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Flashcards in Test 2 Deck (29):
1

Absolute Threshold

The Absolute Threshold: The distance between not being able to sense a stimulus and being just barely able to sense it.
Absolute Threshold for the 5 senses
Vision: A Candle flame 30 miles away
Hearing: A watch ticking 20 feet away.
Taste: 1 teaspoon of sugar dissolved in two gallons of water.
Smell: 1 drop of perfume in an average sized three room house
Touch: A bee’s wing falling a distance of 1 cm onto the cheek.

2

Difference Threshold

The smallest increase or decrease in a stimulus for you to notice a difference.
eg. 5 pound weight < 5.1 pounds noticing no difference, 5 lbs to 10 lbs then you notice a difference

3

Transduction

When our senses accept stimuli and change it into neural impulses. (everything that happens to us is because of neural transmitters)

4

Sensory Adaptation

Adapting to stimuli in your environment

5

Anatomy of Sensory Organs

Diagram of eye
Cornea is the soft protective layer of your eye
Pupil is meant to control the amount of light that goes in your eye.
Iris is the colored part of the eye, it is a type of striated muscle. Responsible for closing and opening the pupil
Lens focuses the light that comes in your eye (sends it to a particular area of the retina)
Retina is a small patch at the back of the eye where transduction takes place.
Rods: Shades of grey
Cones: Responsible for color
Fovea: blind spot, there are no nerves.
Optic nerve goes to thalamus then goes to occipital lobe then to the perception area.
The Ear
Stimulus: sound waves
We measure sound in Hertz (Hz). Hertz is frequency how high or low something is. Amplitude is how loud something is (Decibels, Db) . Timbre is the unique quality of sound (eg. Trumpet and Violin)
Pinna: Captures and isolates the sound.
Auditory Canal is where the sound enters
It hits the ear drum (cartilage that looks like a drum)
Hammer, Anvil and Sturup (they are the Ossicles) part of the middle ear.
Cochlea is where transduction takes place
Fluid filled structure with hair cells that align inner area.
There is as much brain activity during auditory hallucinations as if you were actually hearing it.
Smell
The only sense that does not go through the thalamus it goes directly to the olfactory bulb then to the olfactory cortex. The olfactory cortex sends the message to other parts of the brain.
Olfactory epithelium is the nasal cavity
olfactory bulb
when you smell something, an image from the occipital lobe is usually associated with the smell.
Taste
Papillae are the bumps on your tongue
taste buds are the crevices next to the papillae.
taste buds are where transductions take place.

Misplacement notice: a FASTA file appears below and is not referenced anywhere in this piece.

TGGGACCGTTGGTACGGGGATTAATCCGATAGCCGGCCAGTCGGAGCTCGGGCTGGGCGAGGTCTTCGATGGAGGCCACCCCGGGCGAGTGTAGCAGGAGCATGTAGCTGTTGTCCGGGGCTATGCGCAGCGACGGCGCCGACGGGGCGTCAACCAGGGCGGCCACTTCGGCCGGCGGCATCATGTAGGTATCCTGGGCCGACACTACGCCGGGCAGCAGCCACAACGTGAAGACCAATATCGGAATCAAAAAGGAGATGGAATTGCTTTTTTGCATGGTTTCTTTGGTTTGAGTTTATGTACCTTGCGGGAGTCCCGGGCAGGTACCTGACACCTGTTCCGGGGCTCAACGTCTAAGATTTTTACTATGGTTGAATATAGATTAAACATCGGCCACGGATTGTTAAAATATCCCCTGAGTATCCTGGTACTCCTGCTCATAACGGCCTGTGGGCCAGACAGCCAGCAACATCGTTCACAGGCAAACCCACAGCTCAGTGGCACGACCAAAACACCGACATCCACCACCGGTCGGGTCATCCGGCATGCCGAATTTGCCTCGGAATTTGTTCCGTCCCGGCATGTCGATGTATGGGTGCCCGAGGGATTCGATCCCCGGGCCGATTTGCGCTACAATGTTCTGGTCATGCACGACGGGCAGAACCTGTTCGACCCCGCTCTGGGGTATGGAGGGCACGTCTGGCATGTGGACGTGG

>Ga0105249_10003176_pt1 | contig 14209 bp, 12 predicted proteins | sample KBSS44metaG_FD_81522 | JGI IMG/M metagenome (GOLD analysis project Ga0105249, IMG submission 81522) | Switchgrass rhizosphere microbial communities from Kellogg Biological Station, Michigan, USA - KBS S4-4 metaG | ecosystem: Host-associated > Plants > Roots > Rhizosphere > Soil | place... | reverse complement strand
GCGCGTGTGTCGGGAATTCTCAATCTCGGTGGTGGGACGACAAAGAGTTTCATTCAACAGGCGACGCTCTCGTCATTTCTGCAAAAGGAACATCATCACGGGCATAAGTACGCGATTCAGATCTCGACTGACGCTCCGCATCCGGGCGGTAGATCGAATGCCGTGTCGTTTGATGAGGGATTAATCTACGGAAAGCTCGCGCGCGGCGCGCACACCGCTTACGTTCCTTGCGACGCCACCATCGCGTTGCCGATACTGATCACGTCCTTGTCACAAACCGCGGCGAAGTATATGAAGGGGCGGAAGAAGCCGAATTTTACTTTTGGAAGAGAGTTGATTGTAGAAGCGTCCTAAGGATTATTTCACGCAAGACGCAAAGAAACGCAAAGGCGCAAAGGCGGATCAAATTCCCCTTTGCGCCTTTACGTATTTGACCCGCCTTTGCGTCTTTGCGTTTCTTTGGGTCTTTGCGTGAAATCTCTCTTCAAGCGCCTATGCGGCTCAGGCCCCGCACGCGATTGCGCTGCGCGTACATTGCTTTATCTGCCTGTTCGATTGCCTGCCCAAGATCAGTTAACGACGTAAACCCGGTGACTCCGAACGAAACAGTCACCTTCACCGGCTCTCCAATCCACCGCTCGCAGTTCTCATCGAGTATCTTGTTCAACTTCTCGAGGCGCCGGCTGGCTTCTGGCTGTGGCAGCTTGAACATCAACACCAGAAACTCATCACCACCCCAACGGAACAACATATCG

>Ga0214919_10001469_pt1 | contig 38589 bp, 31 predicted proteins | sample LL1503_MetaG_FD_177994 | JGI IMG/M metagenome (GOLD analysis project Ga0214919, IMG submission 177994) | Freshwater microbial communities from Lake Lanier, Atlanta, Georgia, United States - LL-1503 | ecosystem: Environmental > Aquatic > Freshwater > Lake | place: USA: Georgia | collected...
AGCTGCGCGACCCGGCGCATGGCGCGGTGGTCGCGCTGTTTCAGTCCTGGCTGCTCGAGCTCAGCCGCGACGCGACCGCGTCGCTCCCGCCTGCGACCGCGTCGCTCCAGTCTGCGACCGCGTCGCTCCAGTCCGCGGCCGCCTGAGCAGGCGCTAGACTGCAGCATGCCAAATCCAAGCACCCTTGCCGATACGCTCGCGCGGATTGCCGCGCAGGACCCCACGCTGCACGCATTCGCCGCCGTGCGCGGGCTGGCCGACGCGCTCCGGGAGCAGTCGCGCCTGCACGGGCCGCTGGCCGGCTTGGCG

also on roof of mouth, back of throat, bottom of tongue
genetically we’re certain types of tasters
there are super tasters
up two 4 times the amount of tastebuds genetically
non tasters
4 times less taste buds
Average tasters
normal number of tastebuds
Skin senses
different types of receptors found in the nerve endings in your skin
nerve endings for hot and cold specifically
nerve endings for pressure
nerve endings for texture
nerve endings for pain
they travel up the spinal cord through the brainstem and to the parietal love and the somatosensory cortex.
endorphins are the neurotransmitter for pain. They are released when we experience pain to ease it.

6

Gate Control Theory

belief is that there is a neural “gate” in your spinal cord that opens when you experience too much nerve stimulation.
the gate will shut if there is too much pain and you go into a numb state.

7

Vestibular sense

Detects movement and provides information about our body parts in space.
vestibular organs are located in our semicircular canals
they are fluid filled canals
depending on how the fluid moves it tells the brain where we are.

8

Kinesthetic Sense

provides information about your body parts in relation to each other.
the information comes from neurons in your joints, ligaments and muscles.

9

Where is Pain registered in the brain?

they travel up the spinal cord through the brainstem and to the parietal love and the somatosensory cortex.

10

How are hallucinations registered in the brain?

Know that they are registered in the exact same way as experiencing the stimuli.

11

Gestalt Principle of Figure and Ground

The whole is greater than the sum of its parts
How do people actually see the world.
They believe our sensory experiences organize into what they call figure and ground.